How to Marie Kondo-ize a relationship

June 17, 2019


It strikes me that Marie Kondo’s method of assessing whether or not to keep a belonging–“does it spark joy?” works extremely well for relationships of all kinds–including friendships. That thought came up as I rested after recent surgery, considering the hundreds of virtual strangers–Facebook friends–who sent me well wishes and also considering several people I thought were close to me who made only a cursory outreach, if even that.

First, let me assure you

that I had no shortage of really good friends who called, visited, emailed, texted, sent cards or flowers, cooked chicken soup, and offered help. One “broke in” to surgical prep by pretending to be my son, then sat with my husband, while another arrived when I was out of recovery. I felt loved and cared for in such a big way.

But I was reminded of a discussion I had with my late BFF about how surprised she was at the disappearance of several close friends during her illness. It’s an artifact that others have talked about, too, and I’d always thought that the root was discomfort with serious illness.

But maybe that wasn’t it, at all.

When someone doesn’t take time to reach out in a meaningful way to offer support and love, it may well be that the relationship has run its course. Maybe it’s a decades-long friendship or maybe something newer–it really doesn’t matter. People come into our lives for a reason or a season and not everyone goes the distance with us.

There are always signals along the way, even if we pretend not to see them.

I have had my share of strange friendships, I’ll grant you that. My tolerance for the strange in people has always been great. But maybe those days are over. As I looked back at the friends who were there for me and those who weren’t, I asked myself, “Does this friendship spark joy?”

Mostly what friends who are not there spark is curiosity. Confusion. And then, finally, re-categorization.

Because if a relationship doesn’t spark joy, it doesn’t belong in our lives.

That’s what I think, what do YOU think?

7 comments on “How to Marie Kondo-ize a relationship
  1. Alana says:

    When a childhood friend went on her first cancer journey, at age 29,she experienced just what you described. Her second time, years later, it happened again. This time she was prepared for it. I’ve actually been thinking of friendship a lot recently, in the context of retirement and having witnessed a person outliving her friends and a son.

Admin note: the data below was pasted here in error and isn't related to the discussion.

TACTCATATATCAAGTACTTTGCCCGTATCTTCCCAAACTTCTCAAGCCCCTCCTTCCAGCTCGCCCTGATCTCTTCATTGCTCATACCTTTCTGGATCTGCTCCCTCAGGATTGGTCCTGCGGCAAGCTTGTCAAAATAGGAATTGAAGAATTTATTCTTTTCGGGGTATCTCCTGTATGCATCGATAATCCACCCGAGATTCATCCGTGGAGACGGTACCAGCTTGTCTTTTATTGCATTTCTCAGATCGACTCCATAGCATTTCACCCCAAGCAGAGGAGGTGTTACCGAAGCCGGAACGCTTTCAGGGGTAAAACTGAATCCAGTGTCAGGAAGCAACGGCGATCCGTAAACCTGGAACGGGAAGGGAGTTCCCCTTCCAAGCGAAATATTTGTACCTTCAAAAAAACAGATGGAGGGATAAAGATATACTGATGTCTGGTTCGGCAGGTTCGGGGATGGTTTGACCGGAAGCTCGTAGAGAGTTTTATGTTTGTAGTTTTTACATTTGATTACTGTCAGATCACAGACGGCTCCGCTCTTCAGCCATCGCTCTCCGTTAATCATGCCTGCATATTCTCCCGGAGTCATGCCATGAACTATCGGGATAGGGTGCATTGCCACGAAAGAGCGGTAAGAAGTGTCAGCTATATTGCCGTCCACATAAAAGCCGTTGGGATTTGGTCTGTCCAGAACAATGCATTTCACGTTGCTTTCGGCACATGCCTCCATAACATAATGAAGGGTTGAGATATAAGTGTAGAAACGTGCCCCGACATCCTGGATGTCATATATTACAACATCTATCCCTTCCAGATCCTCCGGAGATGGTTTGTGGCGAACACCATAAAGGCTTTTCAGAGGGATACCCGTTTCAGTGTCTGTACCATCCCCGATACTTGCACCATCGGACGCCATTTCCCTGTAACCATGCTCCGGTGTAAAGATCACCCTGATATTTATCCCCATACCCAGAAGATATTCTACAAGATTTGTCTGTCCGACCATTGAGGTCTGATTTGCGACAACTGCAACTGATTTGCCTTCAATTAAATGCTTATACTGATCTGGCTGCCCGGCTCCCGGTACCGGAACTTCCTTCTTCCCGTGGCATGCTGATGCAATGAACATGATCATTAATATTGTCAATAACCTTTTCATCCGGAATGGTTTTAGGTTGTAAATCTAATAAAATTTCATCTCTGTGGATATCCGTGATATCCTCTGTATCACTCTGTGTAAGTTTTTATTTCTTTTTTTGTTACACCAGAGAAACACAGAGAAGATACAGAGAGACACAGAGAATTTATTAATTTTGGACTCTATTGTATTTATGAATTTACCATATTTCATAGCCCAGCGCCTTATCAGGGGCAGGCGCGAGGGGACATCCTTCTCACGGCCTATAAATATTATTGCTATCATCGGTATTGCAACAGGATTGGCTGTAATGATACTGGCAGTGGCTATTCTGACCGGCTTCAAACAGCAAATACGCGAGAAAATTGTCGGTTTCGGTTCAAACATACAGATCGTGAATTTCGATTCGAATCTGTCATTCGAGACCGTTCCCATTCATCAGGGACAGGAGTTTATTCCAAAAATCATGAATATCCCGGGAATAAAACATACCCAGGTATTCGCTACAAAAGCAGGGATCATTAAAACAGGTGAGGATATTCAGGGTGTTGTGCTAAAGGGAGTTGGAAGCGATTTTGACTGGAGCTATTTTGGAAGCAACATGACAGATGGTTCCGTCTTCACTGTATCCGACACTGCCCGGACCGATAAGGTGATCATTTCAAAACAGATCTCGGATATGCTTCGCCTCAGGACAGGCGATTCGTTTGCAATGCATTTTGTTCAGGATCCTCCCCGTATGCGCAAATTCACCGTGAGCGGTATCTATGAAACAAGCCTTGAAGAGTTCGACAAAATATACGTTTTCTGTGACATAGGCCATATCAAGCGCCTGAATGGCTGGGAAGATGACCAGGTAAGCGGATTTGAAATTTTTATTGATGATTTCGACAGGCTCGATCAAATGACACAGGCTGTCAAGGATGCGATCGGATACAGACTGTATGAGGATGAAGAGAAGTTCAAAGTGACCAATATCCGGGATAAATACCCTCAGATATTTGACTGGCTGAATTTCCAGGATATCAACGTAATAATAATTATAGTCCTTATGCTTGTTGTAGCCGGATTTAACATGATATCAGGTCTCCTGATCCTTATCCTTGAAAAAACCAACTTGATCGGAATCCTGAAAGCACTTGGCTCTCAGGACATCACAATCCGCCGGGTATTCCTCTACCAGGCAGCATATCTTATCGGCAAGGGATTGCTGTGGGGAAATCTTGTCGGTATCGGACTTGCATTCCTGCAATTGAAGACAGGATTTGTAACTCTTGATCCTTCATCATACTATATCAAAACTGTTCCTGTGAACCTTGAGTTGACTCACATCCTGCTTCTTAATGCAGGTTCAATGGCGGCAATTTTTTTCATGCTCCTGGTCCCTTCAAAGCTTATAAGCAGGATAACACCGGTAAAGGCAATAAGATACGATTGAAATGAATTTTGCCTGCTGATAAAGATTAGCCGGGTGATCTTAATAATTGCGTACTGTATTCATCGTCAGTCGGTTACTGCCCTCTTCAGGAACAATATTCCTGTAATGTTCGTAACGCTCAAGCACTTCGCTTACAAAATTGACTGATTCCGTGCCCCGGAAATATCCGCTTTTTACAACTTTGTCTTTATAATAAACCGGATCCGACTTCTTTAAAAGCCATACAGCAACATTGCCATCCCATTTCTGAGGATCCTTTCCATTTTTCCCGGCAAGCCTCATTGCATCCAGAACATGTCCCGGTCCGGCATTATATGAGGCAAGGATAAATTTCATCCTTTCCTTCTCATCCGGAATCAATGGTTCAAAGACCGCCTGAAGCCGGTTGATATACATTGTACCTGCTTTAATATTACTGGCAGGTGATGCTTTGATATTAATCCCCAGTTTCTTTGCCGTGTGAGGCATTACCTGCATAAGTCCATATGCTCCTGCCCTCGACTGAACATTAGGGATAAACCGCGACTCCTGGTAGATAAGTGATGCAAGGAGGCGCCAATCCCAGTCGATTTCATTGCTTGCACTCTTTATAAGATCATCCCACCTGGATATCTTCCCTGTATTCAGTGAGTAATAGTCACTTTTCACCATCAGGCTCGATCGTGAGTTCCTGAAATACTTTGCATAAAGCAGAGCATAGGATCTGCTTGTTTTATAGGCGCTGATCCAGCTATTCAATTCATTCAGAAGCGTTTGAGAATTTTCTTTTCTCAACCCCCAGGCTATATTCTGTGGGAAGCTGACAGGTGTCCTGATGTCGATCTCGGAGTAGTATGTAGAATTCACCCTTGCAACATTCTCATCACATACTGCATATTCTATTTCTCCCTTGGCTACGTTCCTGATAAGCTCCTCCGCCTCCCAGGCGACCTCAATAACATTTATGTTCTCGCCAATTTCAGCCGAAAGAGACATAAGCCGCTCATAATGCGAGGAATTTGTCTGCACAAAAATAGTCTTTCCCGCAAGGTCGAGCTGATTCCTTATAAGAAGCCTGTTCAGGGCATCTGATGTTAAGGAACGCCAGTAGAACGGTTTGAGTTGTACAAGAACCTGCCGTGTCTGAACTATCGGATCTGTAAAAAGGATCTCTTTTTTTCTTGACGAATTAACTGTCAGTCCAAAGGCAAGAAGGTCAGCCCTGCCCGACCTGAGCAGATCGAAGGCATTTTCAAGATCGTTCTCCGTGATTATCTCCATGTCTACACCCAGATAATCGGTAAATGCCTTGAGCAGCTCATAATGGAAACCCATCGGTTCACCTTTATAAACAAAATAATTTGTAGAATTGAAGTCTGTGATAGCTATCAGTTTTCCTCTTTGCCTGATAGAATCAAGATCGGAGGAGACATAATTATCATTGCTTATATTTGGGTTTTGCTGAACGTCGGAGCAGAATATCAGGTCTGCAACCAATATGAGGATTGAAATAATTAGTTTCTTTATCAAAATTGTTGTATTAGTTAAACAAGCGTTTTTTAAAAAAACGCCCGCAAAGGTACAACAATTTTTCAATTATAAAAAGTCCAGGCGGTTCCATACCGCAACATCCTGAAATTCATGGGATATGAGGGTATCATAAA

2. Rena says:

    I really have to get better at this. I have a hard time showing concern. Not knowing what to say but more feeling as if I am an intrusion during a special time. It’s hard to explain but I was always raised to think of myself as less than. A burden because I was a girl and bad at everything. I was there to help take care of them. So I guess subconsciously I feel as if I am just getting in the way of recovery, but I can see where it could be construed as cold.

    • Reaching out is always welcome. I know it is a talent to know just how much is too much, but really, a sincere reachout is always appreciated. A card. A note. A bowl of soup. Even a text! I was lucky to have learned about this back in the 80s when I worked as an emotional support person for those with HIV. We learned how we didn’t have to “fix it” but that holding space for someone was not that hard to do. A good heart goes a long way.

  3. Lauren says:

    I’m about to head into a major surgery next week and the timing if this is perfect. So many friends have offered help. Let’s see who really comes through.This is going to be interesting, And yes the ones who don’t show up in any way will be Marie Kondo’d. Life is to short to waste any more precious time on people that don’t spark joy. Yet, I am so grateful for those that do and i would do anything for them as well.

  4. Donna says:

    I’ve had cancer twice. Along the way, there were good friends who failed to show up and strangers who reached out with kindness. I decided it was better for my health to embrace them all, warts and all. Sometimes my friends do not bring joy, but I don’t bump them unless they’re toxic.

  5. Betty says:

    I love the idea of Mari Kando’izing people who don’t bring me joy. But like Donna, I tend to be pretty generous and don’t give up on people very quickly.

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